About: Foreign Exchange Reserves
About: Foreign Exchange Reserves
Foreign exchange reserves are the foreign currencies held by a country’s central bank.The reserves in India are managed by the Reserve Bank of India for the Indian government and the main component is foreign currency assets.
Reserve Bank of India accumulates foreign currency reserves by purchasing from authorized dealers in open market operations.
Reserve Bank of India Act and the Foreign Exchange Management Act, 1999 set the legal provisions for governing the foreign exchange reserves.
The demands on forex reserves are determined by the size of the external sector to GDP ratio, the degree of openness of the economy, and liquidity requirements.
Components of India’s Foreign exchange reserves:
(1) Foreign Currency Assets (FCA)
FCA is maintained as a multi-currency portfolio comprising major currencies such as the dollar, euro, pound sterling, Japanese yen, etc, and is valued in terms of dollars.
Additionally, it also comprises investments in US Treasury bonds, bonds of other selected governments, deposits with foreign central and commercial banks.
This is the largest component of the Forex Reserves.
The variations in the FCA occur mainly on account of purchase and sale of foreign exchange by RBI, income arising out of the deployment of forex reserves, external aid receipts of the central government and changes on account of revaluation of assets.
Gold reserve is the gold held by the Reserve Bank of India with the intention to serve as a guarantee to redeem promises to pay depositors, note holders (e.g. paper money), or trading peers, or to secure a currency.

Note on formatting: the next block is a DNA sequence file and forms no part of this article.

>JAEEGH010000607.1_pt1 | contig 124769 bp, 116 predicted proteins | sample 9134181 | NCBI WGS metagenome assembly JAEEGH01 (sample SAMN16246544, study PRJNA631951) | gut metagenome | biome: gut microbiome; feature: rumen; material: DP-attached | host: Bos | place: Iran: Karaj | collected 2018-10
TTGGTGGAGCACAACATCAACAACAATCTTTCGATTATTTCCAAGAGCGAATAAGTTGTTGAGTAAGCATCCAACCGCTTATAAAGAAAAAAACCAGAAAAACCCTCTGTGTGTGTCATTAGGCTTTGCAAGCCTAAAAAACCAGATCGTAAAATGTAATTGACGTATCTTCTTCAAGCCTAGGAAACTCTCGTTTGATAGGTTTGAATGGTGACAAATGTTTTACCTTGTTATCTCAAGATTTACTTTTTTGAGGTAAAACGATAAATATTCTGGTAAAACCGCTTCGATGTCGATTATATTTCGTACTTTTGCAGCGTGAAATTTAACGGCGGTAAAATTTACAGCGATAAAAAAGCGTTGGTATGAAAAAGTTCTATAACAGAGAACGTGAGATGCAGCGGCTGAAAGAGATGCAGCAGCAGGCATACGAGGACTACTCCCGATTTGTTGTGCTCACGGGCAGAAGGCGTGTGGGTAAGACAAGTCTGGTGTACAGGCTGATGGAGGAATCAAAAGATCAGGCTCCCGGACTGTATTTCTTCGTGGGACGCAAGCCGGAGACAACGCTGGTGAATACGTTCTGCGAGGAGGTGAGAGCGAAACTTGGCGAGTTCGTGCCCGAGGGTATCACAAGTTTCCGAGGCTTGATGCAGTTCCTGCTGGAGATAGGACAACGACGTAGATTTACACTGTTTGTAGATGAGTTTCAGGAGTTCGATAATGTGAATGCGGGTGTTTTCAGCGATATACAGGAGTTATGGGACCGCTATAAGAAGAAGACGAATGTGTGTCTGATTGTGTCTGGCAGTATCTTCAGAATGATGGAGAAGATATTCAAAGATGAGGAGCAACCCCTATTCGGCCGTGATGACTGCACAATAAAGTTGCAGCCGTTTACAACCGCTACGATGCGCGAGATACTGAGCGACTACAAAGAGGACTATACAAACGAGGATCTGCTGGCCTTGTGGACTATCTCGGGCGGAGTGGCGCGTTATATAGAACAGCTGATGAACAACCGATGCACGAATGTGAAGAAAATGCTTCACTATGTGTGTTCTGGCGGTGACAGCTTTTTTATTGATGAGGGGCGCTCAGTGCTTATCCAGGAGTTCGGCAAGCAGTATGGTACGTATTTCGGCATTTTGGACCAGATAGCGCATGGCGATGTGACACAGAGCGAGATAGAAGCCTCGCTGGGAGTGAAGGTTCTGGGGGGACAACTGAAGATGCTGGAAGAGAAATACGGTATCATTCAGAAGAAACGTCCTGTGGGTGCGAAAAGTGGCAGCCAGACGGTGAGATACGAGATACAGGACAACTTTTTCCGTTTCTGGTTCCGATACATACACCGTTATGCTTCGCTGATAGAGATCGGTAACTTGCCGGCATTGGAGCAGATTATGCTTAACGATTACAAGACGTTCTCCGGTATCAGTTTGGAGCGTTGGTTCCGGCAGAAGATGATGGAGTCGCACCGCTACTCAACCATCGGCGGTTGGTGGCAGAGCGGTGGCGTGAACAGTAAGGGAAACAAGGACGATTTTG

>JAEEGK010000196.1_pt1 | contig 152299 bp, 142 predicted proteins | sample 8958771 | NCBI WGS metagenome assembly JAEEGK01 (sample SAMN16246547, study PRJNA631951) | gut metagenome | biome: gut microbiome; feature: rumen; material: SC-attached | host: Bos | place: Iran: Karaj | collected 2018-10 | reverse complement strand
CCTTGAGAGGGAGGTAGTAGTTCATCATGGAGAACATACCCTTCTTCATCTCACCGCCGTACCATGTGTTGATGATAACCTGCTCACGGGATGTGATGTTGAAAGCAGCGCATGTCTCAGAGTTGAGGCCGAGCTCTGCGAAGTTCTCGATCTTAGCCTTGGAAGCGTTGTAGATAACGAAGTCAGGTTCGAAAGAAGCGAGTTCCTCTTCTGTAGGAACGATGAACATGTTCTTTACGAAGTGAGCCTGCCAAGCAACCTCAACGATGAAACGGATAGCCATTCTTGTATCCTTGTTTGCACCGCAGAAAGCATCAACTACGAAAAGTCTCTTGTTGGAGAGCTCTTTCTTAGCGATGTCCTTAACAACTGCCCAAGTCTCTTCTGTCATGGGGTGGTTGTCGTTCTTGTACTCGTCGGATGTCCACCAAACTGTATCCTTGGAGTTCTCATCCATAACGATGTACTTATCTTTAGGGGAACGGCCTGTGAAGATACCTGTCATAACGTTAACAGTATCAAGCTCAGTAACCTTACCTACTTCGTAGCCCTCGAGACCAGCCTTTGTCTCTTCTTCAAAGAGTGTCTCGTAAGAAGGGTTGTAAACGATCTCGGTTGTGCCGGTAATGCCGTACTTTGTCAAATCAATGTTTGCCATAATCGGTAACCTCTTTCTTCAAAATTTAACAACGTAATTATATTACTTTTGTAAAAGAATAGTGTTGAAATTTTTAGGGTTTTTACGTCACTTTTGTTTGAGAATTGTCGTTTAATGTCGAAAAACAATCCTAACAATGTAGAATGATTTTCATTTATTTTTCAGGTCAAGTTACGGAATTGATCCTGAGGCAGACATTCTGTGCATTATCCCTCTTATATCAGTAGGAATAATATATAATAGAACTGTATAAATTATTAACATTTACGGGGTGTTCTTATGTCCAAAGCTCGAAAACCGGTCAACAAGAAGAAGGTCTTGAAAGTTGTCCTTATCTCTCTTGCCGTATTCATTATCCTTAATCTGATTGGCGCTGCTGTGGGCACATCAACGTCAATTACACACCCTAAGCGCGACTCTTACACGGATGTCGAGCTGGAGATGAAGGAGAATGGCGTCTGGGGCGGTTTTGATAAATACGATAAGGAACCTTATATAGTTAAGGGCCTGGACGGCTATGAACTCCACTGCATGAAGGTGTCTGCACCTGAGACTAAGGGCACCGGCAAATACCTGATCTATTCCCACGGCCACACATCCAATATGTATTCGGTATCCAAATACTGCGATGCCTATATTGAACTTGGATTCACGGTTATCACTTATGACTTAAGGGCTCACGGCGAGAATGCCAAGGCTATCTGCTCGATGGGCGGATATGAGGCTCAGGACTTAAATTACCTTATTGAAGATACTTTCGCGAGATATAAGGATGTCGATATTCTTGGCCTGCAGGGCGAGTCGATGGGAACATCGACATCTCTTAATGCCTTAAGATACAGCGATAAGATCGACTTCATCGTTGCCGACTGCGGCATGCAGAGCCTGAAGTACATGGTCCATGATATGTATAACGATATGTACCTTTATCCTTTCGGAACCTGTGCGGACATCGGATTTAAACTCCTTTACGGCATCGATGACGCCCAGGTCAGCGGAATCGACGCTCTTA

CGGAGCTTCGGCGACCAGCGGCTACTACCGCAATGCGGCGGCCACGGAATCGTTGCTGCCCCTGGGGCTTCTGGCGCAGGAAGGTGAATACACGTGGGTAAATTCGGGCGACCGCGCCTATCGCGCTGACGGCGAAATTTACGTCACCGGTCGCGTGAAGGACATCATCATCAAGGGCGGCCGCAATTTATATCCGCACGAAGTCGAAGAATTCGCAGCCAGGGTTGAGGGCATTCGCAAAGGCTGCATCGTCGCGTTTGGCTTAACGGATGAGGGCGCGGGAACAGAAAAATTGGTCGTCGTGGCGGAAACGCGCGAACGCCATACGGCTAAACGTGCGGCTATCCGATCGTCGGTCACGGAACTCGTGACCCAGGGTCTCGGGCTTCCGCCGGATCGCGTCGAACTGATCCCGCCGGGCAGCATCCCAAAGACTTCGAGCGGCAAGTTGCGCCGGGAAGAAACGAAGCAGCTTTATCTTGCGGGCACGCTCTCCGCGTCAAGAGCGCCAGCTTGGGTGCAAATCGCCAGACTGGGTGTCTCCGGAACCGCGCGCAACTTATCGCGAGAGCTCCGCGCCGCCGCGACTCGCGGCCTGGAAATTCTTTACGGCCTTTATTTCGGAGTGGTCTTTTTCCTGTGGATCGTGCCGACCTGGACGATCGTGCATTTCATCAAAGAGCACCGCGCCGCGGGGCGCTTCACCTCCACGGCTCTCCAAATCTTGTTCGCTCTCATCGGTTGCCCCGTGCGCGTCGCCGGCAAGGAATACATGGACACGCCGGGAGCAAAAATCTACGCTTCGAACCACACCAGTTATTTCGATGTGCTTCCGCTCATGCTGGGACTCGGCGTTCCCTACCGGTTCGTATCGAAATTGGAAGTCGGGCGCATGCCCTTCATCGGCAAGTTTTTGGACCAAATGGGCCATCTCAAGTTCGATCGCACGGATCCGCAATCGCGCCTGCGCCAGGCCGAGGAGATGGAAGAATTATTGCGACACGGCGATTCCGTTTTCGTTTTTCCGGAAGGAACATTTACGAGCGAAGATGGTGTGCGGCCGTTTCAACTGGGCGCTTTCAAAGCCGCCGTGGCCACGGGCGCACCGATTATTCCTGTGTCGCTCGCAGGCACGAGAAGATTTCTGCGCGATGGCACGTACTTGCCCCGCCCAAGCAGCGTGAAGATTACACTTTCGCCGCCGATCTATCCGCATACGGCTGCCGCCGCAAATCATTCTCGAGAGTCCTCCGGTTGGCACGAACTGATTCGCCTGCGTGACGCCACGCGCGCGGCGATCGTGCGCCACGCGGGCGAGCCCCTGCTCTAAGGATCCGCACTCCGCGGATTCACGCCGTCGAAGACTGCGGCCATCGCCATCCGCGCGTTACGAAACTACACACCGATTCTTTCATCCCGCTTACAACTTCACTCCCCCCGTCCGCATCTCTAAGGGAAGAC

(3) Special Drawing Rights (SDRs)
Special drawing rights (SDR) refer to an international type of monetary reserve currency created by the International Monetary Fund (IMF) in 1969 that operates as a supplement to the existing money reserves of member countries.
Created in response to concerns about the limitations of gold and dollars as the sole means of settling international accounts, SDRs augment international liquidity by supplementing the standard reserve currencies.
SDRs are allocated by the IMF to its member countries and are backed by the full faith and credit of the member countries’ governments.
Value of SDR:
The value of the SDR is calculated from a weighted basket of major currencies, including the U.S. dollar, the euro, Japanese yen, Chinese yuan, and British pound.
The SDR basket is reviewed every five years, and sometimes earlier if warranted. Reviews take place to ensure that the SDR reflects the relative importance of currencies in the world’s trading and financial systems.
Weightage of various currencies in SDR as determined in the 2015 review:
S. Dollar: 41.73
Chinese Yuan: 10.92
Japanese Yen: 8.33
Pound Sterling: 8.09
(4) Reserve Tranche Position (RTP)
The primary means of financing the International Monetary Fund is through members’ quotas. Each member of the IMF is assigned a quota, part of which is payable in SDRs or specified usable currencies (“reserve assets”), and part in the member’s own currency.
The difference between a member’s quota and the IMF’s holdings of its currency is a country’s Reserve Tranche Position (RTP).
It is basically an emergency account that IMF members can access at any time without agreeing to conditions or paying a service fee. In other words, a portion of a member country’s quota can be withdrawn free of charge at its own discretion.
The reserve tranches that countries hold with the IMF are considered their facilities of first resort, meaning they will tap into them before seeking a formal credit tranche that charges interest.
Weightage of various components:
As on December 20, 2019, the proportion of various components in India’s forex reserves is:
FCA – 93% of total forex
Gold – 6%
SDR – 0.32%
RTP in the IMF – 0.8%